Further,to demonstrate the contempt towards teachers, now the teacher of the year banquet will be changed to be employees of the year including palace personnel. Disgraceful.


December 20th, 2012
9:57 pm

@Chuck— I “produce” nothing. I work with students that come to school severely lacking skills and I push them to their absolute limits. I work with students with severe behavior and academic issues. I damn sure deserve a raise!


December 21st, 2012
9:20 am

Maureen can you look into the rumor that the Dr. Atkinson is leaving. I know the first rumor was debunked. What about the this time. It seems to be coming from alot of places.


December 21st, 2012
11:33 am

@hey, I know for fact she is not leaving! Cheryl has a contract for 2 years and plans to see it out! She is working hard to make great changes and clean up lewis and browns mess!


December 21st, 2012
11:36 am

I really wish dekalb would require parents to have to committ to community school hours. Then they would see teachers have to raise and teach students! They send these bad children to school and expect mircles. Be involved stop allowing you kids to raise you and be a parent!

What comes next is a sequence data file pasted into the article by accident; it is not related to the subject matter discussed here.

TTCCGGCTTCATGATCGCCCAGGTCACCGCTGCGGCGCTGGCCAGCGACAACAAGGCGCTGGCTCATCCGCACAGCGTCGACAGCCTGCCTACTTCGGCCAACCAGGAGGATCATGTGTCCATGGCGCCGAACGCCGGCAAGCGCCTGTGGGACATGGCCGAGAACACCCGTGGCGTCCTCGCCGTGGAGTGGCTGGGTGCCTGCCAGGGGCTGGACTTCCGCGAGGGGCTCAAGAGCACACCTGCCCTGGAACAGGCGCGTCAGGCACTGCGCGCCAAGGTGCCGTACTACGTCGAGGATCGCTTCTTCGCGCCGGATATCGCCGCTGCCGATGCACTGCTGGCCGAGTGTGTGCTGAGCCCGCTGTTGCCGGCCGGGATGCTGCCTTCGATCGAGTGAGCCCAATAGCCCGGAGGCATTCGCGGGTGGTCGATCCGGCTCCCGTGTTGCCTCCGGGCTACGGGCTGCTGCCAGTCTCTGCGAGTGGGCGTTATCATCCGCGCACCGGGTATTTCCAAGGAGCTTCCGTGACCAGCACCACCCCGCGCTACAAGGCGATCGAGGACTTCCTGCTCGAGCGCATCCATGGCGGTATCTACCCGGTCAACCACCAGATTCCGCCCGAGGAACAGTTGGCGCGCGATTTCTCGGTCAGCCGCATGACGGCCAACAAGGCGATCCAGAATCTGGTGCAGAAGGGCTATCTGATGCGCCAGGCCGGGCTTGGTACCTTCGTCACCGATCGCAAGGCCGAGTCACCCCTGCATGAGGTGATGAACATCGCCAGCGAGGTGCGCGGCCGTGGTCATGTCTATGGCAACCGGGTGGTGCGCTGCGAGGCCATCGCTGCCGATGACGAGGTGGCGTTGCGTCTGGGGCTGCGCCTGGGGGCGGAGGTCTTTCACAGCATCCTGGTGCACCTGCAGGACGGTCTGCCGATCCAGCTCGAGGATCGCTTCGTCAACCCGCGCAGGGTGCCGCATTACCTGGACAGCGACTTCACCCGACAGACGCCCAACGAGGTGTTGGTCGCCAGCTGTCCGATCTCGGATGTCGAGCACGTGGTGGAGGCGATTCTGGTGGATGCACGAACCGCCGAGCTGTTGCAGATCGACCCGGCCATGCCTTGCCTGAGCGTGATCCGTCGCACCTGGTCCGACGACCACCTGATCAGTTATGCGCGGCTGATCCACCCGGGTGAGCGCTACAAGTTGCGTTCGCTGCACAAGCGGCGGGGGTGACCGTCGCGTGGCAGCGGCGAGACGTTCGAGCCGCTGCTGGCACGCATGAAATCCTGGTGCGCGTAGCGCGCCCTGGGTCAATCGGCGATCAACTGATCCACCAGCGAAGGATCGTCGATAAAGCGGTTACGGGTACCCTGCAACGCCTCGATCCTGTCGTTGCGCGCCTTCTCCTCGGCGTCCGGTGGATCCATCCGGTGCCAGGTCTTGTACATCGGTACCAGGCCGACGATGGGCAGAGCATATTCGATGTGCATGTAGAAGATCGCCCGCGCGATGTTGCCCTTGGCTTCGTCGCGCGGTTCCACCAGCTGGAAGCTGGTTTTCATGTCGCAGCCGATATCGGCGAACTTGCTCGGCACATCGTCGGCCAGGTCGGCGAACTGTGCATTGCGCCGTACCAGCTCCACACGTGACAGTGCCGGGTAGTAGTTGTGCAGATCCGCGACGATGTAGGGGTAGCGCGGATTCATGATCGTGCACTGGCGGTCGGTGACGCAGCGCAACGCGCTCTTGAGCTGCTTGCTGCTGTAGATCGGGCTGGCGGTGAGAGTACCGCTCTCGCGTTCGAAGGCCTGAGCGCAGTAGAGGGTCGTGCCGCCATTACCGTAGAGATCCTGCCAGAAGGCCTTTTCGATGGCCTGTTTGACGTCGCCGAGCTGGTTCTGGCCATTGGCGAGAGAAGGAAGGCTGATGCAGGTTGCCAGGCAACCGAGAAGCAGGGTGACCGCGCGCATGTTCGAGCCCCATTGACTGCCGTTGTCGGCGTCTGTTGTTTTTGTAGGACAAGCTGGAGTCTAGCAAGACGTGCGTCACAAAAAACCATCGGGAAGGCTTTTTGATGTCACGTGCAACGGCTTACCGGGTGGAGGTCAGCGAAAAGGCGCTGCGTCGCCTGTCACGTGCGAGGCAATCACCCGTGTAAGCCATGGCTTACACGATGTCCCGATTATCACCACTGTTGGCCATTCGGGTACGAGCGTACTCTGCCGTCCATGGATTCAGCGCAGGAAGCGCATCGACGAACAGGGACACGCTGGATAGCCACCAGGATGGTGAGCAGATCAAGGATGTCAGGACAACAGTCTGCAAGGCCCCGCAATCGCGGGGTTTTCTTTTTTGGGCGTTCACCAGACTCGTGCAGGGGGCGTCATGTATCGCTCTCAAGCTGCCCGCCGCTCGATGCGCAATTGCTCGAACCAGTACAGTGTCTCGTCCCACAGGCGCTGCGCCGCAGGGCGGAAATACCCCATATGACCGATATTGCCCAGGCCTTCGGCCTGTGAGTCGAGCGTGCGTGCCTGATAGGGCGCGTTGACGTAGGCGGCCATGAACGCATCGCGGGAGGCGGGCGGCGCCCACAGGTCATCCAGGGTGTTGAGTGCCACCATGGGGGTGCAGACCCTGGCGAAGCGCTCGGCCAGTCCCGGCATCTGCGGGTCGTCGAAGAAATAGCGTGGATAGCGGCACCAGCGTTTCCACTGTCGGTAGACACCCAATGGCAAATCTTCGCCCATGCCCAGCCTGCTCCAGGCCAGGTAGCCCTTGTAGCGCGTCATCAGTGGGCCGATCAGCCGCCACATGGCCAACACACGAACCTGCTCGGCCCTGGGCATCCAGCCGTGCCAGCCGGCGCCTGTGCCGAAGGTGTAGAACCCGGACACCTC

Ole Guy

December 21st, 2012
11:28 pm

Bear, keep in mind the different types of unions (I don’t recall, from my days in academe, the names of the various types, however…). The massive labor unions, comprised of huge numbers of semi-to-non-skilled members, have a bad history of unrest, typically leading to much labor/management “head butting” over (lets call em what they are) self-serving issues, ie MONEY. I believe these were/are called open shops. Closed shops are typically comprised of members of varying skill levels, ie the Airline Pilots Association/ALPA members hold the apparent skills of aviators, with the obvious levels of responsibility and authority. Historically, watch makers formed one of the first closed shops; these members held skill levels which went far beyond “sweat-of-the-brow labor.